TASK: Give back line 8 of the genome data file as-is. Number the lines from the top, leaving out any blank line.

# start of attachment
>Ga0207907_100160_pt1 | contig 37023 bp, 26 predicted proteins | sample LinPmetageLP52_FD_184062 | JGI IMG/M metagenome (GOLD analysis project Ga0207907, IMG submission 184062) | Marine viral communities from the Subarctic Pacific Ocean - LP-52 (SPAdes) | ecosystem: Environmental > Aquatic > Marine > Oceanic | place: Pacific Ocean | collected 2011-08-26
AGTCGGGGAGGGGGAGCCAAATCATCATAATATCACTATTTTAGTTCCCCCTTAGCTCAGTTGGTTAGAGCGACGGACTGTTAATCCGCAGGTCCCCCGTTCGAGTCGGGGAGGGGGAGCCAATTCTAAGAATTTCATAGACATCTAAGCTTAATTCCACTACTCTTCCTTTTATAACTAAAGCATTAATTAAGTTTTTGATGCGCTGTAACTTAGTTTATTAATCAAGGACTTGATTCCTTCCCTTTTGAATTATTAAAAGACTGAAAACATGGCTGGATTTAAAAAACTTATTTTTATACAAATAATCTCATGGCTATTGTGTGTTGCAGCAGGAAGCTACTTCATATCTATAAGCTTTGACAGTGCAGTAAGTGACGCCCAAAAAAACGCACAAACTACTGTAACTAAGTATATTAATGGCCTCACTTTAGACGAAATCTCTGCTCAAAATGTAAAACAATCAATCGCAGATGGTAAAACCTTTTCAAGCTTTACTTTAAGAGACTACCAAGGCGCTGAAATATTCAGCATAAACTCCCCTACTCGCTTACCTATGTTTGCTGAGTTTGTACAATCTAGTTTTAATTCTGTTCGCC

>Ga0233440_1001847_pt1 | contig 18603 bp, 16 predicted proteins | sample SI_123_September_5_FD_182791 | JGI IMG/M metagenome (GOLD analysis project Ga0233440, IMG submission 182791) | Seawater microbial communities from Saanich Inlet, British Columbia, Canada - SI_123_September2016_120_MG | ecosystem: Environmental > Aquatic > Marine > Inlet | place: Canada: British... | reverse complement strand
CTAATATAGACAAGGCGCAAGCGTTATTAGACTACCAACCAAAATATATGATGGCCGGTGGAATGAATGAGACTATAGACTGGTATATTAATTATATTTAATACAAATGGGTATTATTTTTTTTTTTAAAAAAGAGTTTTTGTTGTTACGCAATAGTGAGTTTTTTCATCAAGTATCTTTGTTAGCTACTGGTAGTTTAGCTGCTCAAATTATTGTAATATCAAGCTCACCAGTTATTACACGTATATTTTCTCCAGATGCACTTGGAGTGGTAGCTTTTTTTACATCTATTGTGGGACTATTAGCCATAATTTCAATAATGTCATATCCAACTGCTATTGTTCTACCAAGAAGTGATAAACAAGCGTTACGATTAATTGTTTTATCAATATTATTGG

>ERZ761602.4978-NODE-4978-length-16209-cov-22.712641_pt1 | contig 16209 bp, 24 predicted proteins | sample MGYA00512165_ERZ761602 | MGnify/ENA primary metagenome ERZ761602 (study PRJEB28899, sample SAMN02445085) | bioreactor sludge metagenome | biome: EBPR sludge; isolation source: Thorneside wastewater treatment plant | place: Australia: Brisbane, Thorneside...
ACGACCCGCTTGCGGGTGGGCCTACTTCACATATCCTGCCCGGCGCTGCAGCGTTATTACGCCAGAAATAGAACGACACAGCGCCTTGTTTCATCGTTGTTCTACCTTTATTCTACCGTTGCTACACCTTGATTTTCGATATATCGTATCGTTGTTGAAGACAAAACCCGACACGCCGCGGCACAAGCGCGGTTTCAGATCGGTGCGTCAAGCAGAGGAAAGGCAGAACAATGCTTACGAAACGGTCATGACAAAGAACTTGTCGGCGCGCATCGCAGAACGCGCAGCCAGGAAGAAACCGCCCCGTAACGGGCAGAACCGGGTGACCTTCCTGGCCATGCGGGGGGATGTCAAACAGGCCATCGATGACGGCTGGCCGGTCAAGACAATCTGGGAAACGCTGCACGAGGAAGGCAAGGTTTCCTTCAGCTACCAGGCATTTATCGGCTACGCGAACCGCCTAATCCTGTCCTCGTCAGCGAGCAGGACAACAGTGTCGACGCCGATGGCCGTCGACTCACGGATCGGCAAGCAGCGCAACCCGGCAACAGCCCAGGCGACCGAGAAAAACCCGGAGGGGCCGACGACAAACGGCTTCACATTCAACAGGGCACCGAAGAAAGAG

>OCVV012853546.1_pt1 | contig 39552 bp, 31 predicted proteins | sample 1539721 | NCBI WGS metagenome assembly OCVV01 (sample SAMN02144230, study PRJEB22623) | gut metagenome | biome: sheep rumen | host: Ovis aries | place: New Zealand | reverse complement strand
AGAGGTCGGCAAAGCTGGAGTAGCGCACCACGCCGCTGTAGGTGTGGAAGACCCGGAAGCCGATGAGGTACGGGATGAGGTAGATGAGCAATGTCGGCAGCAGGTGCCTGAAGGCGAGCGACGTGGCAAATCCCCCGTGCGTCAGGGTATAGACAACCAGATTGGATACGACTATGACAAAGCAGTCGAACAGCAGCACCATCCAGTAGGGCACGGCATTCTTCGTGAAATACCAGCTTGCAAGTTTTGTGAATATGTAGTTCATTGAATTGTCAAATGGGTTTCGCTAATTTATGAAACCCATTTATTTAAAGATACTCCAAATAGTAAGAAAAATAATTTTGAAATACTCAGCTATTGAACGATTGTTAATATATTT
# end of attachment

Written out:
AGAGGTCGGCAAAGCTGGAGTAGCGCACCACGCCGCTGTAGGTGTGGAAGACCCGGAAGCCGATGAGGTACGGGATGAGGTAGATGAGCAATGTCGGCAGCAGGTGCCTGAAGGCGAGCGACGTGGCAAATCCCCCGTGCGTCAGGGTATAGACAACCAGATTGGATACGACTATGACAAAGCAGTCGAACAGCAGCACCATCCAGTAGGGCACGGCATTCTTCGTGAAATACCAGCTTGCAAGTTTTGTGAATATGTAGTTCATTGAATTGTCAAATGGGTTTCGCTAATTTATGAAACCCATTTATTTAAAGATACTCCAAATAGTAAGAAAAATAATTTTGAAATACTCAGCTATTGAACGATTGTTAATATATTT